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Emine Erdoğan showcases Anatolian textiles to fellow first ladies



First lady Emine Erdoğan showcased the rich and time-honored traditions of Anatolian textiles in a captivating exhibition held at the Turkish House (Türkevi) in New York.

The exhibition, known as the “Atlas of Turkish Weaving,” was a highlight of her visit to the annual U.N. General Assembly meetings, where she had the distinct honor of hosting several first ladies.

Addressing her esteemed guests, Erdoğan expressed the significance of preserving and sharing Anatolia’s unique cultural treasures with the global community. She proudly shared that the world’s oldest known weaving, dating back an astonishing 9,000 years, was discovered in Anatolia. Notably, the oldest weaving artifacts were unearthed during excavations at the renowned site of Çatalhöyük. The first lady highlighted that the artistry, once woven on looms in Anatolian homes, continues to inspire and captivate audiences through Renaissance paintings displayed in museums worldwide.

Throughout the exhibition, Erdoğan personally introduced handmade textile products, providing insights into the exquisite craftsmanship. She emphasized that some of the “rarest examples” of kemha weaving, referred to as brocade in Western cultures, were woven in regions now known as Bursa and Amasra. She underscored the historical significance of Ottoman-era fabric brokers, who meticulously sought out quality fabrics with specific colors and patterns, noting that Istanbul was home to the world’s earliest consumer protection laws.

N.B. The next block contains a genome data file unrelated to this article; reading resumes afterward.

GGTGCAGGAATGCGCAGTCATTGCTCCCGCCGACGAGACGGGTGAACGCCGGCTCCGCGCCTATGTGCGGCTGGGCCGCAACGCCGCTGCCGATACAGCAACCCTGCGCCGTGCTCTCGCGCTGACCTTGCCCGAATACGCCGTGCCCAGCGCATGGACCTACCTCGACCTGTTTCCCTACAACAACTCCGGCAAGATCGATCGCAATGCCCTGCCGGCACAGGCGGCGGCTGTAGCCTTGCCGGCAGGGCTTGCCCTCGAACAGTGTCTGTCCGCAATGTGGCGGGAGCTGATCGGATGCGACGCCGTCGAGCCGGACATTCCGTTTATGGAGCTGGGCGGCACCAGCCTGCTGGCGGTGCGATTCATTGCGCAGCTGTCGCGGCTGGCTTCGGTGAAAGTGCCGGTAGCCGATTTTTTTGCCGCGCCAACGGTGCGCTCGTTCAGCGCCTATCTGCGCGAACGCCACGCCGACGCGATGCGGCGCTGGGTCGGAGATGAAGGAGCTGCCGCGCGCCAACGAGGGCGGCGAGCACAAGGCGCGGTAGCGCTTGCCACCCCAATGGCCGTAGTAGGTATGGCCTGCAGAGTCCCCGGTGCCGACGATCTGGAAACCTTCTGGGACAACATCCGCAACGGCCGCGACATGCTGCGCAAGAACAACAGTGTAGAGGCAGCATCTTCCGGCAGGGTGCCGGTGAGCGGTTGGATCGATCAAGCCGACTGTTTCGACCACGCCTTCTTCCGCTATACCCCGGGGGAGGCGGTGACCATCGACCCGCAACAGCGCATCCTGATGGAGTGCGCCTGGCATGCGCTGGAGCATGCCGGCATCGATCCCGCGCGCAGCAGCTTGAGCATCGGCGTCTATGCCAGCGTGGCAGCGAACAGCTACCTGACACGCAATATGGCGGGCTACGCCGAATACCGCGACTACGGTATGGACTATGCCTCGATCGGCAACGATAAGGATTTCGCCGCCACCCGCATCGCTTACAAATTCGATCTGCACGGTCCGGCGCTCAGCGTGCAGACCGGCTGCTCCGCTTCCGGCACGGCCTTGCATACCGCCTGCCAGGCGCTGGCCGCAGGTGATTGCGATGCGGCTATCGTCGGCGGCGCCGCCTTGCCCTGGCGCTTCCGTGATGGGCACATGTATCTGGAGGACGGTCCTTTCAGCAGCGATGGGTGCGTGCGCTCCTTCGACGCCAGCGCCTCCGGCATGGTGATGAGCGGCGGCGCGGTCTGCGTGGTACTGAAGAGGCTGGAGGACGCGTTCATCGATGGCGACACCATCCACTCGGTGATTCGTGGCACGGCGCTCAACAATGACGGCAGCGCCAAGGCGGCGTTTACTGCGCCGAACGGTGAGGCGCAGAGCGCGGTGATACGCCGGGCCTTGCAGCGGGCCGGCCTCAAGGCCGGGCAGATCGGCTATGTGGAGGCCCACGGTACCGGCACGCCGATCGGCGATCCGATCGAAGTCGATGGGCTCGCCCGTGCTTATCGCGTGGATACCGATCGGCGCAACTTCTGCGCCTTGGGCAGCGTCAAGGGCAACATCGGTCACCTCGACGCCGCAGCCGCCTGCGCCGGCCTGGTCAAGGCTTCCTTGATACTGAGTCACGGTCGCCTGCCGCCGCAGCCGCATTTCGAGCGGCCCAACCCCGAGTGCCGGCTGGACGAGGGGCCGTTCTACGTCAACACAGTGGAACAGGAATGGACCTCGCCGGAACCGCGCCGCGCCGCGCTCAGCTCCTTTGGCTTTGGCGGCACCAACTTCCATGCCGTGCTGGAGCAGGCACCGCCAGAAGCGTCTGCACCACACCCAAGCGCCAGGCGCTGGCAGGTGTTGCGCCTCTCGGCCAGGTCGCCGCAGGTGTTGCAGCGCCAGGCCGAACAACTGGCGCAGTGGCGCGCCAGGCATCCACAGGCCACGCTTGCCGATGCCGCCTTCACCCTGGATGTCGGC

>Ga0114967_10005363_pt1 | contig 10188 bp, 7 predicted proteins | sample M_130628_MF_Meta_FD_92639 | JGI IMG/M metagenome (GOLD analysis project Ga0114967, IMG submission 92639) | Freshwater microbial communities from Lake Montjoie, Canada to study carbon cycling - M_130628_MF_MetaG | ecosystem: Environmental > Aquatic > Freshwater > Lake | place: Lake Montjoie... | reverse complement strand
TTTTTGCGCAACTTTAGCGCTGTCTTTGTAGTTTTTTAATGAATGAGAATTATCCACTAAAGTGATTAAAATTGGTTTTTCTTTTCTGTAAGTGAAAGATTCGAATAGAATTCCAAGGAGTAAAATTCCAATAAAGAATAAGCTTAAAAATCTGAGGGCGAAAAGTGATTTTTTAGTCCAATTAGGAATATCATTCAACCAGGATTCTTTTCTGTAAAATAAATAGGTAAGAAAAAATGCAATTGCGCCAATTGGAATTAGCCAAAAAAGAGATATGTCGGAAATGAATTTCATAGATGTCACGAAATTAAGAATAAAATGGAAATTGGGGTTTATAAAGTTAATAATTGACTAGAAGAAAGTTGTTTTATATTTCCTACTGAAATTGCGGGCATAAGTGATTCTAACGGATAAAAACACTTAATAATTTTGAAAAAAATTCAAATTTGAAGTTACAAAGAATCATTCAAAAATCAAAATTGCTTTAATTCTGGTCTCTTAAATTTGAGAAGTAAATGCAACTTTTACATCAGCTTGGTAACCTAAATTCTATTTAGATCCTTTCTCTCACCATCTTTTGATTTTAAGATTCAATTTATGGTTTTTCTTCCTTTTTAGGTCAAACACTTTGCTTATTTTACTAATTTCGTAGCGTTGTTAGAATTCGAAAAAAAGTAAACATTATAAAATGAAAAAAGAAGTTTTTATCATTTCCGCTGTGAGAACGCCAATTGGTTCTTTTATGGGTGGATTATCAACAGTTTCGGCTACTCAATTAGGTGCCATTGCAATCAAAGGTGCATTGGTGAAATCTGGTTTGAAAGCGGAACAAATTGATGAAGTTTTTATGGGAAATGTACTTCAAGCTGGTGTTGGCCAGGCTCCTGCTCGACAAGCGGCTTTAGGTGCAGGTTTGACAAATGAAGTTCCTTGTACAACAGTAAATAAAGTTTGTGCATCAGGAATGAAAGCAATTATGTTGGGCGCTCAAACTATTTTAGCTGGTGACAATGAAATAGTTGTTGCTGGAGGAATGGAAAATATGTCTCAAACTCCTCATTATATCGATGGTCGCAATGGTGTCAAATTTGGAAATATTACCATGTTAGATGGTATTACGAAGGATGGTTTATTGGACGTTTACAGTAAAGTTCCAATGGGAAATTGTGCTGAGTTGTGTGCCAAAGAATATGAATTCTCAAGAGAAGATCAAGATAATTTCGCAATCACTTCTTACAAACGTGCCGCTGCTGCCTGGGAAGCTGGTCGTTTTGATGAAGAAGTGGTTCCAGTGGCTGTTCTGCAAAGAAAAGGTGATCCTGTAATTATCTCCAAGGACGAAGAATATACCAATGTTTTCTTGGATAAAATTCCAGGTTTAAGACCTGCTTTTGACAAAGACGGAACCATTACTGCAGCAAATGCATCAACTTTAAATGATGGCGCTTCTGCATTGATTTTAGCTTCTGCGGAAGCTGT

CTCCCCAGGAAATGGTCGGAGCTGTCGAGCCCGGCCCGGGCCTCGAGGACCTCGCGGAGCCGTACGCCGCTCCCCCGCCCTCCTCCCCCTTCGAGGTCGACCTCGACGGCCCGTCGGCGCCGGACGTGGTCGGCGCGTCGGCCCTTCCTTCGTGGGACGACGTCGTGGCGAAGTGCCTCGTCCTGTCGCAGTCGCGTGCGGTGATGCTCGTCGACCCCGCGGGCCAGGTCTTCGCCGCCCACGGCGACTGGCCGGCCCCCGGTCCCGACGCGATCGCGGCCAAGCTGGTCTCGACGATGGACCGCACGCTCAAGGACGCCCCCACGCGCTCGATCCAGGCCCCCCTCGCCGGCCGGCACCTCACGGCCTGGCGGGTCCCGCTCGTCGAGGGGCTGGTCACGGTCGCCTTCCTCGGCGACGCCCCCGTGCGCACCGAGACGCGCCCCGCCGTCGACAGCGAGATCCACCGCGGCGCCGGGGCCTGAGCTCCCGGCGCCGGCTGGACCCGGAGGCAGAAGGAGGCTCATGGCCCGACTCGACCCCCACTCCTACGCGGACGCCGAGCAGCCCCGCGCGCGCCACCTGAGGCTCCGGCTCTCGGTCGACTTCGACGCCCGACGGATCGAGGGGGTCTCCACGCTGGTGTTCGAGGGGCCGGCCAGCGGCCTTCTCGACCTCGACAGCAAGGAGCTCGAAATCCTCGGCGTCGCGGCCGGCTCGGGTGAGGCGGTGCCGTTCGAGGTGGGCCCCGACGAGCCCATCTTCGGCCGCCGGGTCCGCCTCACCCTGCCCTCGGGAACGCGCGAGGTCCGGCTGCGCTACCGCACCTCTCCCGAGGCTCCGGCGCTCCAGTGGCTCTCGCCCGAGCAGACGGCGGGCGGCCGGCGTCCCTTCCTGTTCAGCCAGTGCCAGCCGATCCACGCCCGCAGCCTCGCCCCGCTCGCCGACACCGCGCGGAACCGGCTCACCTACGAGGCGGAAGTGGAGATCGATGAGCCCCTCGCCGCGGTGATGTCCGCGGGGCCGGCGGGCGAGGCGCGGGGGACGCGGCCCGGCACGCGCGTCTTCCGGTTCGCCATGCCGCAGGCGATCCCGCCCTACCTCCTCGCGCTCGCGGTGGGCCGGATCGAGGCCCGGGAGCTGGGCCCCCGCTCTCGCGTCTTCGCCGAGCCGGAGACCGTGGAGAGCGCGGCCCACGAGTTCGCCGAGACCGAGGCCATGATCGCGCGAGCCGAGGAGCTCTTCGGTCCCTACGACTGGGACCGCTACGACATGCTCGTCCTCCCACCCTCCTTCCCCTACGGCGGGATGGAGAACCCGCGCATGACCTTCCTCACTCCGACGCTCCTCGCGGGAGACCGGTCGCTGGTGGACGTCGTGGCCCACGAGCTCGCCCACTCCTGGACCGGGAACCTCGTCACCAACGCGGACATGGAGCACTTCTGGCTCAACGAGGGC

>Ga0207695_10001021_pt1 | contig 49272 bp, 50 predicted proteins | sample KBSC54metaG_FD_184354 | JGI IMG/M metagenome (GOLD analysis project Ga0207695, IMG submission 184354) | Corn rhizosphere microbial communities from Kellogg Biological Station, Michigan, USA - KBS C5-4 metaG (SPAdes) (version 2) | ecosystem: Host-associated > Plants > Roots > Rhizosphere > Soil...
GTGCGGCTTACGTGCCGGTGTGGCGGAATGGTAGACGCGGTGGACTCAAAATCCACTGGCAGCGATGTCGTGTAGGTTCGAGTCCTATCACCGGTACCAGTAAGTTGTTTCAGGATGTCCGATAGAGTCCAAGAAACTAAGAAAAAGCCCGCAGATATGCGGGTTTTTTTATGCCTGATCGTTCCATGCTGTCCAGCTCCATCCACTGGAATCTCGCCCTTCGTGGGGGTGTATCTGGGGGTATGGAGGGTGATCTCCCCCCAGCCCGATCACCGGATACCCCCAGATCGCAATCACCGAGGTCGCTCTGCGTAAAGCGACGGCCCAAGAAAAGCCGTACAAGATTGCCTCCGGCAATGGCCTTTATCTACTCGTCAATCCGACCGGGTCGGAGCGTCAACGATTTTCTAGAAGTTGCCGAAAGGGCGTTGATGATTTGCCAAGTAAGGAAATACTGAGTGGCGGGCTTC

“Our fabrics, woven from linen, silk, wool and cotton threads, colored with natural dyes, hold value not only for their durability but also for their health benefits,” Erdoğan emphasized. She contrasted these enduring textiles with industrial fabrics that cater to contemporary society, highlighting that they no longer prioritize durability.

The first lady took pride in Türkiye’s historical expertise in crafting waterproof bristle tents “thousands of years before the invention of nanotechnology,” without relying on synthetic materials. She also noted that Turkish textile masters are registered in the UNESCO Convention for the Protection of Intangible Cultural Heritage as “Living Human Treasures.”


The exhibition drew the attention and admiration of the wives of leaders from various countries, including Kenya, Serbia, Albania, Croatia and North Macedonia. They lauded the Turkish textile industry and expressed gratitude to Emine Erdoğan for her contributions to the “Atlas of Turkish Weaving.”

The event also saw the presence of distinguished Turkish officials, including Family and Social Services Minister Mahinur Ozdemir Goktas, Industry and Technology Minister Fatih Kacır and Trade Minister Ömer Bolat.


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Source: Daily Sabah

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